Legislators were not happy about the veto. Governor Brownback’s campaign manager was then hired as a lobbyist for Uber. Today, first in the Senate and later in the House, the veto was easily overridden. While in the Senate there was an effort to postpone the vote until later, the House didn’t even debate this issue. The override vote in both chambers was very strong – well beyond the necessary supermajority.

The action might result in Uber coming to the table to negotiate a regulatory system more to their liking. On the other hand, they might just follow through on their threat to leave.

Senator Lynn leads effort to end due process for state employees

The Senate took up House Bill 2391, a bill that ends due process protections for new state employees and essentially phases them out for current state employees. Senator Julia Lynn (R-Olathe) carried the bill on the Senate floor, arguing in support of ending due process which she called, “slow and bureaucratic, painful and expensive, and time-consuming.”

Amendments have been offered to protect employees but all have been rejected. Senator Faust-Goudeau (D-Wichita) offered an amendment calling for a gender pay equity study in state service. The debate on her amendment included an unusual question by Senator Fitzgerald (R-Leavenworth) as to how many sexes or genders there are. Senator Lynn challenged the amendment as non-germane (unrelated to the underlying topic of the bill) but the Rules Committee determined that it was and so debate continued.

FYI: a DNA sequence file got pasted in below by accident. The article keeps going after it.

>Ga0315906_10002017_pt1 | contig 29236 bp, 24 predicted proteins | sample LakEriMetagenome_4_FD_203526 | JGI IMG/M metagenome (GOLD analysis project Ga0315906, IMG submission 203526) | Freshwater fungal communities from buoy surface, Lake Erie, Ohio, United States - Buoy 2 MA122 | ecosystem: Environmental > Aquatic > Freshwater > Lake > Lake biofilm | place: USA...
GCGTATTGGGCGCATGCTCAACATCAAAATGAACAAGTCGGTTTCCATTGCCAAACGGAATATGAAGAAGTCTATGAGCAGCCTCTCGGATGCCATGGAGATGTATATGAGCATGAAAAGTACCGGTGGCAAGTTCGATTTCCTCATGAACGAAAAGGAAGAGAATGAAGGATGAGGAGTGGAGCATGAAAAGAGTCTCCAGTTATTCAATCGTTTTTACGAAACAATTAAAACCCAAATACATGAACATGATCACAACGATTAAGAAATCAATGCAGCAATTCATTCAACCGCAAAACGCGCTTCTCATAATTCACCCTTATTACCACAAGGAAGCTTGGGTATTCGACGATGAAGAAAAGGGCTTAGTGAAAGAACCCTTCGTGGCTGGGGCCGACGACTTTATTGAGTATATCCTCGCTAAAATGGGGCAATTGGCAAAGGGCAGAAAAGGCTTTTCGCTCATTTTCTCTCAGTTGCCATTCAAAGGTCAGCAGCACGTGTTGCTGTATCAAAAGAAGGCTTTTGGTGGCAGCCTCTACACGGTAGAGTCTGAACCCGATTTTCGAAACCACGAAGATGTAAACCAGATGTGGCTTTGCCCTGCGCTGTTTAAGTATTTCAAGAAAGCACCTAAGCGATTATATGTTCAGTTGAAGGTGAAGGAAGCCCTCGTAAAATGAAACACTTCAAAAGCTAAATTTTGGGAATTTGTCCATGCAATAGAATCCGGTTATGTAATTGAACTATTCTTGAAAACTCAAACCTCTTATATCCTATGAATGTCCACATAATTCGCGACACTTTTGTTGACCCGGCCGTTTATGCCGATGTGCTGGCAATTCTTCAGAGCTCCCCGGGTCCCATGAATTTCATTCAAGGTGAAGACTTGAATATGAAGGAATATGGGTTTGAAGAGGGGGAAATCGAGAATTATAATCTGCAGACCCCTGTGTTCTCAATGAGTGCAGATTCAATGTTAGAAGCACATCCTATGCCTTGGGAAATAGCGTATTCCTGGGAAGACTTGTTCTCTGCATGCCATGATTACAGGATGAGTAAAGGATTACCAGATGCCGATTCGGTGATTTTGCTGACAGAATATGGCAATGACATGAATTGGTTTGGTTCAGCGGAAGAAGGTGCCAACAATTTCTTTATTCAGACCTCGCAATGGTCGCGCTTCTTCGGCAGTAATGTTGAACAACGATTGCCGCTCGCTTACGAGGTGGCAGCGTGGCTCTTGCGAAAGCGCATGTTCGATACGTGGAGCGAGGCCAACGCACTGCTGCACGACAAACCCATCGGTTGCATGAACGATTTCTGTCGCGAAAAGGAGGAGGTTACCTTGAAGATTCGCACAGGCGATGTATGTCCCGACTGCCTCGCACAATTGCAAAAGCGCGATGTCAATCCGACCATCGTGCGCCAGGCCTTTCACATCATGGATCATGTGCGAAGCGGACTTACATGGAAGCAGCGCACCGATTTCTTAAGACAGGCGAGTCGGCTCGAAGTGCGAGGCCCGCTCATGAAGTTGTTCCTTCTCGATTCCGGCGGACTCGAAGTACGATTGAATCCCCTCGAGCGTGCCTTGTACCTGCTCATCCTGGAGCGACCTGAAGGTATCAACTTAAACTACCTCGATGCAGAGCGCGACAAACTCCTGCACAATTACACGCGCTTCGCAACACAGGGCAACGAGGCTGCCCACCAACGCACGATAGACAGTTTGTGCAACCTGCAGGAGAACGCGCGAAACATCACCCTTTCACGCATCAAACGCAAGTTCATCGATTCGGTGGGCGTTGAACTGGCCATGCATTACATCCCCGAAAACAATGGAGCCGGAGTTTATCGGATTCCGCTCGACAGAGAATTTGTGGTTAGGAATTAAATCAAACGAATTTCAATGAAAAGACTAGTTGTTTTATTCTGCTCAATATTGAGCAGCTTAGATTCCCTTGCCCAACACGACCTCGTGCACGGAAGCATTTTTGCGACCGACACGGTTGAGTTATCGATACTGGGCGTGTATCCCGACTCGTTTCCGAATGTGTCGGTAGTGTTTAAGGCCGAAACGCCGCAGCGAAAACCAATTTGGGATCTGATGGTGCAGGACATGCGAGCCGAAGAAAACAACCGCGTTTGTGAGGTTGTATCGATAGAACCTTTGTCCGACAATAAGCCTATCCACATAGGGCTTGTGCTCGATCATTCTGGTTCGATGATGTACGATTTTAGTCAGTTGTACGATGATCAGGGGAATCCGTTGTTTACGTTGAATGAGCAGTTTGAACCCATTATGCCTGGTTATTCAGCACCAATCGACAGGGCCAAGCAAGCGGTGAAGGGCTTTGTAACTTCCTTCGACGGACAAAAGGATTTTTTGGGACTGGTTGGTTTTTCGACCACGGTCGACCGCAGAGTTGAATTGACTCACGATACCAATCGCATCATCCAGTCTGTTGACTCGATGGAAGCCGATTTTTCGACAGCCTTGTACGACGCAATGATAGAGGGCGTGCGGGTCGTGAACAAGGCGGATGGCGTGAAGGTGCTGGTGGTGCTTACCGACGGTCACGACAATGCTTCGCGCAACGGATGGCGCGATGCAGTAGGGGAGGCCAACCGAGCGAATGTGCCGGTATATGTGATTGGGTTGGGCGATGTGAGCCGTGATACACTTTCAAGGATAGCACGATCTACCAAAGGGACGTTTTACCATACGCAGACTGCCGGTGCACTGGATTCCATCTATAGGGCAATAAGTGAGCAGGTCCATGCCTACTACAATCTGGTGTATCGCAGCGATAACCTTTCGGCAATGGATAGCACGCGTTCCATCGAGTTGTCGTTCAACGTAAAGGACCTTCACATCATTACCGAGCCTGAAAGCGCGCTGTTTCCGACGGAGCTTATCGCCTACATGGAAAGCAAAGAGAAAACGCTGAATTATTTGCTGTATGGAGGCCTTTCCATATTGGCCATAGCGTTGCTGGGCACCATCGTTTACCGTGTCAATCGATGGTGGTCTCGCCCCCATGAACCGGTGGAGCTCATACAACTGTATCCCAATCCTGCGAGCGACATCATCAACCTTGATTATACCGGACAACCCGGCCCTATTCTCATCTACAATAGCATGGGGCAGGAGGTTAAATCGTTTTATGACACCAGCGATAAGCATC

The debate is ongoing as we post this edition of Under the Dome. We will report on the outcome tomorrow.

Working after retirement bill expected to be up today

Senate Sub for HB 2095 is on the Senate debate calendar today – the last in a long list of bills. It is possible that they won’t get to this today. If they do, it might be late. We will report on this bill tomorrow. If it passes, it must still be considered in the House.